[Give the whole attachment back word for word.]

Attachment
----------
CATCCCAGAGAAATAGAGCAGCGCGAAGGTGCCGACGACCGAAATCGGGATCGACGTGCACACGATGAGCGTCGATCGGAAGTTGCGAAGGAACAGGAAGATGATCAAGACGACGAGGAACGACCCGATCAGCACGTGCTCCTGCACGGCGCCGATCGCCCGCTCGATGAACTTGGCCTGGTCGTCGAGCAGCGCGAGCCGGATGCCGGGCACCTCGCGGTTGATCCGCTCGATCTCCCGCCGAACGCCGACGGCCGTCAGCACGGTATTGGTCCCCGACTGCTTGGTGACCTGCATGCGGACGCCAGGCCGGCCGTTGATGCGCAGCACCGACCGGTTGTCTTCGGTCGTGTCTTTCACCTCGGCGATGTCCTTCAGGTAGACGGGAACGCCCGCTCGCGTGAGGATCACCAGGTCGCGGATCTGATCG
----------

CATCCCAGAGAAATAGAGCAGCGCGAAGGTGCCGACGACCGAAATCGGGATCGACGTGCACACGATGAGCGTCGATCGGAAGTTGCGAAGGAACAGGAAGATGATCAAGACGACGAGGAACGACCCGATCAGCACGTGCTCCTGCACGGCGCCGATCGCCCGCTCGATGAACTTGGCCTGGTCGTCGAGCAGCGCGAGCCGGATGCCGGGCACCTCGCGGTTGATCCGCTCGATCTCCCGCCGAACGCCGACGGCCGTCAGCACGGTATTGGTCCCCGACTGCTTGGTGACCTGCATGCGGACGCCAGGCCGGCCGTTGATGCGCAGCACCGACCGGTTGTCTTCGGTCGTGTCTTTCACCTCGGCGATGTCCTTCAGGTAGACGGGAACGCCCGCTCGCGTGAGGATCACCAGGTCGCGGATCTGATCG